Increased renewable energy use and energy efficiency, for example, can reduce a building’s dependency on the electrical grid and reduce carbon emissions while also making it more resilient to power outages caused by extreme weather.
Facility managers can also preempt temperature-driven energy impacts through improved thermal properties of the building shell, according to the USGBC’s 2013 report, “Green Building and Climate Resilience.” This can be achieved by installing better insulation, constructing green roofs, designing for increased wind, and including oversized roof drainage.
Combined heat and power (CHP), or cogeneration, offers another solid strategy for simultaneously reducing energy costs, carbon emissions, and grid reliance. Most useful for facilities with large electricity and heating demands, such as universities, this provides reliable electricity, steam, hot water, and cooling with lower cost and emissions than grid supplied power and an on-site boiler.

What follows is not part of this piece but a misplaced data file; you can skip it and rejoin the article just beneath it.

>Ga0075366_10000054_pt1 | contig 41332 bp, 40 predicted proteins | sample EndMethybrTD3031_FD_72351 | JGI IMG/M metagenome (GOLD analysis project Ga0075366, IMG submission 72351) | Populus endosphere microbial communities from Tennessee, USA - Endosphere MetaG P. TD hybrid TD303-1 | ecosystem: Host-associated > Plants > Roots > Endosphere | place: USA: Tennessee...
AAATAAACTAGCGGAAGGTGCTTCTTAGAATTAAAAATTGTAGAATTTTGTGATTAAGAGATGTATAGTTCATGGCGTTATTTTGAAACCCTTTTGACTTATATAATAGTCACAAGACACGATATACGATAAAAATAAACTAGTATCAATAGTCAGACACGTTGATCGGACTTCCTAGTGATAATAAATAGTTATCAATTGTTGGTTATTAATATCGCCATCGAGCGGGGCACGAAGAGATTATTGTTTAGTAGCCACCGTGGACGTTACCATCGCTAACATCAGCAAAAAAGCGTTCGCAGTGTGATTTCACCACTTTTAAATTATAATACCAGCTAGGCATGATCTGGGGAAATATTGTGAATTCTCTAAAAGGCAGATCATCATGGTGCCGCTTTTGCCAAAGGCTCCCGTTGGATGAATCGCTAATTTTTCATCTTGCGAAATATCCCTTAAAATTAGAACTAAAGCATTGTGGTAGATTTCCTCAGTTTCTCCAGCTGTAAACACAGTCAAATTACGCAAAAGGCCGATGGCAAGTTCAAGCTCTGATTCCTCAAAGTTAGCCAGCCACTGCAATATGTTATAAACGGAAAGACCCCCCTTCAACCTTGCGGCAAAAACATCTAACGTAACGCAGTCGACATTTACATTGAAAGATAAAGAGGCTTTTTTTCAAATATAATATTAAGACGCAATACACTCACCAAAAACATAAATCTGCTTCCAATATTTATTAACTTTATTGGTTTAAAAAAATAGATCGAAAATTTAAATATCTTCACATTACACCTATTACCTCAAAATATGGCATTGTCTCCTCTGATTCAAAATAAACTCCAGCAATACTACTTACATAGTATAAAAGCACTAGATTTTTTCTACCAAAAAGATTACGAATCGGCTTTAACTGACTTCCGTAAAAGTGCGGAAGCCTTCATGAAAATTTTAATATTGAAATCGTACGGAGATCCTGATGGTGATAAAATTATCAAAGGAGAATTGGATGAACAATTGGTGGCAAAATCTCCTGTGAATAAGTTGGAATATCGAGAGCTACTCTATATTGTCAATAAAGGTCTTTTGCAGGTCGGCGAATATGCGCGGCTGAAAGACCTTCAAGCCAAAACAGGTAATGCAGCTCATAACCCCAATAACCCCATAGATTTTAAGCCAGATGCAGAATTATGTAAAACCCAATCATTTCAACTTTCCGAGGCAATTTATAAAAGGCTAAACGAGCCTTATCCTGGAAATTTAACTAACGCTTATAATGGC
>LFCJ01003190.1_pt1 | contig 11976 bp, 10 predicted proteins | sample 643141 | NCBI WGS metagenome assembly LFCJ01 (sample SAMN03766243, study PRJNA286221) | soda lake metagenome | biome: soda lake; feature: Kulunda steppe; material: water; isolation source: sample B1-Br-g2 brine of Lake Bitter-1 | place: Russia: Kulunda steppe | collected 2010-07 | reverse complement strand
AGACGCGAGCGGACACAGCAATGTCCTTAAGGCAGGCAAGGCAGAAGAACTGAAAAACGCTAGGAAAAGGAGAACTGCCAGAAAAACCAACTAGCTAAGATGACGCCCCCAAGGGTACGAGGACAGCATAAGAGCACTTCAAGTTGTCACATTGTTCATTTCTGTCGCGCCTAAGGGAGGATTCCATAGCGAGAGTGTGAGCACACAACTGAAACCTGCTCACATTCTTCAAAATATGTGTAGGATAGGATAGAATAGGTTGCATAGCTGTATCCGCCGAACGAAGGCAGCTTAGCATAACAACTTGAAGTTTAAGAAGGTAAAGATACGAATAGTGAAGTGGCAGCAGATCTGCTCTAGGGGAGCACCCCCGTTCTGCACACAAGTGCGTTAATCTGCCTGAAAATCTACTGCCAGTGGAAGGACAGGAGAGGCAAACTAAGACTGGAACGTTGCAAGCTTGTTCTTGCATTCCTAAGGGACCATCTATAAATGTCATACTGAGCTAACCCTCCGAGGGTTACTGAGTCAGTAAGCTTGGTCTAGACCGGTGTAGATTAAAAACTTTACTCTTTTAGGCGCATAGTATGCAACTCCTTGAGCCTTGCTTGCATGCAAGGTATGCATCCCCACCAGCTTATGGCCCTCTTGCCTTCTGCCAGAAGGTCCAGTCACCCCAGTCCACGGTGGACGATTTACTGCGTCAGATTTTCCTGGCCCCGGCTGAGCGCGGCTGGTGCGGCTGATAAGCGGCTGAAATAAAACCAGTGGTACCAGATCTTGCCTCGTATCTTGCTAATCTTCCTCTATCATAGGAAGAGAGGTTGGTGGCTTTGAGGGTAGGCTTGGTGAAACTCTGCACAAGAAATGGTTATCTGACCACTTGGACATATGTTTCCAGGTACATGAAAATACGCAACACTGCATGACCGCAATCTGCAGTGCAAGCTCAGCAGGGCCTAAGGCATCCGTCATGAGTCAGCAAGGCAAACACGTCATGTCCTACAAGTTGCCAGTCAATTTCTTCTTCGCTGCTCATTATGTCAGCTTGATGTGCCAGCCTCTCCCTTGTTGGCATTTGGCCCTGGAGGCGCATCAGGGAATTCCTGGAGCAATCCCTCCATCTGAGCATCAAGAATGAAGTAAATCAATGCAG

Innovative technologies also play an important part in advancing building energy independence, says Gita Nandan, principal and architect at thread collective, a Brooklyn based architecture studio. Although many are on the brink of becoming mainstream, they can help prepare buildings now for future extreme weather events.
Bright Power’s Resilient Power Hub, Nandan cites as an example, is a building-based resilient power system that combines solar PV with gas-fired combined heat and power systems and a battery storage bank to generate and store power continuously. Another technology, called Solatube, is a daylighting system that uses advanced optics to maximize the use of natural daylight in buildings.
Resilience Lessons From Katrina
Nowhere was the vulnerability of buildings to power outages more apparent than during Hurricane Katrina, when hospitals experienced total system failure, says Robin Guenther, principal at architecture and design firm Perkins+Will.
When the levees broke in New Orleans, the subsequent flooding and power loss caused many hospitals to fail in fulfilling their core purpose: keeping patients alive.